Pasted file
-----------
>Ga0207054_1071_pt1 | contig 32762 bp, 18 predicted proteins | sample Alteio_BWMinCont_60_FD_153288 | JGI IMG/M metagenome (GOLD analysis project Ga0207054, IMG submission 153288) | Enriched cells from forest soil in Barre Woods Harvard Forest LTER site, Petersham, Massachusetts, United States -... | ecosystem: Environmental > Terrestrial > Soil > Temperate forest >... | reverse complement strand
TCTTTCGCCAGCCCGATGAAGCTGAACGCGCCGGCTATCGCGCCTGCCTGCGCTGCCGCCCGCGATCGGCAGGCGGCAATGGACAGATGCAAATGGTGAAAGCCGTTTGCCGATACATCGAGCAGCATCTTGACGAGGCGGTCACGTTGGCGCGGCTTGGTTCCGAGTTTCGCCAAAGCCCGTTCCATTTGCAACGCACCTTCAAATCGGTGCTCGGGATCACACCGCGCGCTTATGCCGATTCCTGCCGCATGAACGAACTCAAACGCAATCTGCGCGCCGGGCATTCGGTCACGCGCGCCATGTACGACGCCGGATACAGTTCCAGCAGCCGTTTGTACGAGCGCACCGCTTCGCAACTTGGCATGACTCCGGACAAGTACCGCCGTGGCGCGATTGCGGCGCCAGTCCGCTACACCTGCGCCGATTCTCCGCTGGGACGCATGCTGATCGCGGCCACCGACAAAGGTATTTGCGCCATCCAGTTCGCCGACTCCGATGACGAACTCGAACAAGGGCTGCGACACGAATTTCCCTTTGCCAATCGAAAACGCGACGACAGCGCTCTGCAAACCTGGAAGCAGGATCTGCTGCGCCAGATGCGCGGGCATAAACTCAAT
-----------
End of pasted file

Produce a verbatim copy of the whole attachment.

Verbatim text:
>Ga0207054_1071_pt1 | contig 32762 bp, 18 predicted proteins | sample Alteio_BWMinCont_60_FD_153288 | JGI IMG/M metagenome (GOLD analysis project Ga0207054, IMG submission 153288) | Enriched cells from forest soil in Barre Woods Harvard Forest LTER site, Petersham, Massachusetts, United States -... | ecosystem: Environmental > Terrestrial > Soil > Temperate forest >... | reverse complement strand
TCTTTCGCCAGCCCGATGAAGCTGAACGCGCCGGCTATCGCGCCTGCCTGCGCTGCCGCCCGCGATCGGCAGGCGGCAATGGACAGATGCAAATGGTGAAAGCCGTTTGCCGATACATCGAGCAGCATCTTGACGAGGCGGTCACGTTGGCGCGGCTTGGTTCCGAGTTTCGCCAAAGCCCGTTCCATTTGCAACGCACCTTCAAATCGGTGCTCGGGATCACACCGCGCGCTTATGCCGATTCCTGCCGCATGAACGAACTCAAACGCAATCTGCGCGCCGGGCATTCGGTCACGCGCGCCATGTACGACGCCGGATACAGTTCCAGCAGCCGTTTGTACGAGCGCACCGCTTCGCAACTTGGCATGACTCCGGACAAGTACCGCCGTGGCGCGATTGCGGCGCCAGTCCGCTACACCTGCGCCGATTCTCCGCTGGGACGCATGCTGATCGCGGCCACCGACAAAGGTATTTGCGCCATCCAGTTCGCCGACTCCGATGACGAACTCGAACAAGGGCTGCGACACGAATTTCCCTTTGCCAATCGAAAACGCGACGACAGCGCTCTGCAAACCTGGAAGCAGGATCTGCTGCGCCAGATGCGCGGGCATAAACTCAAT